I think I maybe the most hated man in Hertfordshire at the moment. After begging for the past two months for rain, it has come. It has come and not stopped.
The county seems to be awash with black wheat and flat oats. I know given another week of steady weather the vast majority of crops will be done, but in the meantime I am keeping my head down.
The direct-drilled oats and berseem clover are going strong and have almost achieved ground cover. Clover is getting hammered by weevils, so Jo has blown over with some Cypermethrin. That seems to have given it enough of a break to get away.
The mustard as usual has absolutely flown out of the blocks and achieved four true leaves already.
We have also bought a topper and are attacking our thistle problem as best we can, although three punctures in one day has taken the shine off that a little bit. We will get it sorted.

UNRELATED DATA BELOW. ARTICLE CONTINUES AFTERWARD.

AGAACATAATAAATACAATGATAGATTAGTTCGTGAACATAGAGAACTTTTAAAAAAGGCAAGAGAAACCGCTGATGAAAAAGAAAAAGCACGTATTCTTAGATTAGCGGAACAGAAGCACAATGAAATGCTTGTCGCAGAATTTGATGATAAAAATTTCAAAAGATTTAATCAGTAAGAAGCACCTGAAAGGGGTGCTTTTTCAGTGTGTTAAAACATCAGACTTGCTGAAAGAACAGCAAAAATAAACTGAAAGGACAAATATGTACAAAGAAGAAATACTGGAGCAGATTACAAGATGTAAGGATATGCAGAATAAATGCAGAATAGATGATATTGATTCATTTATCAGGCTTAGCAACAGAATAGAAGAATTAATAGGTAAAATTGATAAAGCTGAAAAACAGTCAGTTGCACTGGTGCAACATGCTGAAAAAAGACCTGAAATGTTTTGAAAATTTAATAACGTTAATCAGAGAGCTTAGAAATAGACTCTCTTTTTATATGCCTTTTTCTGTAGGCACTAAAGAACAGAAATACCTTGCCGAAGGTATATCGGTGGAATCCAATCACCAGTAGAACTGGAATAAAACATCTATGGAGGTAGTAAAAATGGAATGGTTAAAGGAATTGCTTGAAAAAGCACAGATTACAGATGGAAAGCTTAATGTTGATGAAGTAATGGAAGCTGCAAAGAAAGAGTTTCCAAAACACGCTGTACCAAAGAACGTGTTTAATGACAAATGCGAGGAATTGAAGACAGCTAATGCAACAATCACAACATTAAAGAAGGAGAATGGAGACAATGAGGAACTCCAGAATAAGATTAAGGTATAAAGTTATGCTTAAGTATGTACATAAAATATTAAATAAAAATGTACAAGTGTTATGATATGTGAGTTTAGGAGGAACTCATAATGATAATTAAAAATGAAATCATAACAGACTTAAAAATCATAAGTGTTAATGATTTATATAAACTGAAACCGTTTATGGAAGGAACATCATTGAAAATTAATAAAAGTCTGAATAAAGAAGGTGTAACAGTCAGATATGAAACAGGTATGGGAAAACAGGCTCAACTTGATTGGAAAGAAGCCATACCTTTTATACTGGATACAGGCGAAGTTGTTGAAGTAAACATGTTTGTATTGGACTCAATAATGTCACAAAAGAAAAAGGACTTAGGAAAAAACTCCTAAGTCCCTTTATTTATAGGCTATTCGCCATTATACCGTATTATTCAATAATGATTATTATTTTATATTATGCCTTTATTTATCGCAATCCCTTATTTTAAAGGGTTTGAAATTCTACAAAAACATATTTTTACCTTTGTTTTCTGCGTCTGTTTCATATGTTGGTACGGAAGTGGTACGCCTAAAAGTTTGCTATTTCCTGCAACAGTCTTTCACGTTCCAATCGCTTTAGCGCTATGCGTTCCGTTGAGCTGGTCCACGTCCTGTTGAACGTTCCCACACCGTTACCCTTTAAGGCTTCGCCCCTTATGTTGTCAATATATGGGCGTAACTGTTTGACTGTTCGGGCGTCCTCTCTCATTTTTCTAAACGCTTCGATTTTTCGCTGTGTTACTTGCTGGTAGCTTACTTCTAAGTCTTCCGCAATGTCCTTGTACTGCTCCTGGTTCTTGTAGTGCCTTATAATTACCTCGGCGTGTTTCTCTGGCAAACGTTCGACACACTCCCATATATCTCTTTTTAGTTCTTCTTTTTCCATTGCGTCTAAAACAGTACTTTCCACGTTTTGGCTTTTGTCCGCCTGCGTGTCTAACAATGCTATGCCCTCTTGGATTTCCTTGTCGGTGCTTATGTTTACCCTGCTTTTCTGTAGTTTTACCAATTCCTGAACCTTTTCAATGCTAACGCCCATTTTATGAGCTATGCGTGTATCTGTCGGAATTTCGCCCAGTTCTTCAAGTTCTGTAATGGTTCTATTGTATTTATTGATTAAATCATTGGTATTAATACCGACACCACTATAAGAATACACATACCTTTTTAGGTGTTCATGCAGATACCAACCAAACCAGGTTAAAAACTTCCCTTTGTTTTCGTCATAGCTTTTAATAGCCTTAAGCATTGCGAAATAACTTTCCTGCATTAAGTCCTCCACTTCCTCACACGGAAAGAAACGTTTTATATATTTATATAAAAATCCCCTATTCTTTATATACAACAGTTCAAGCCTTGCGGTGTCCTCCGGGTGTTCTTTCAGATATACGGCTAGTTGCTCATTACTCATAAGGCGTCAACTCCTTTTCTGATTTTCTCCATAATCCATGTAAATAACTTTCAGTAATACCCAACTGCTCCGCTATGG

I think we are a bit late this year to catch the thistles. We could not find a topper for ages, despite looking.
An apology is needed. To all my neighbours who are having thistle seed blow across their fields – I am very sorry. Now that I own a topper instead of having to borrow one, in future I will get them before they go to seed – I hope.
Growth rates appear good
Lambs under the solar panels are coming on very well – I hoped to have some daily liveweight gain figures to share with you, but that will have to wait until next month. We will be moving them off the panels over the next few days to fresh grazing.
Ewes, having been weaned, are piling on condition, which is great. The 2007-born ewes have been put in a “cull” paddock along with obvious skinnies and we will be checking teeth and udders to try to find a few more to join them.
Rob and Jo Hodgkins, Hertfordshire, produce lambs for Tesco and breeding sheep through Kaiapoi Romneys on 330ha of grazing licenses. Farming without subsidy means sheep must be functional, lamb outdoors and produce lambs on forage alone.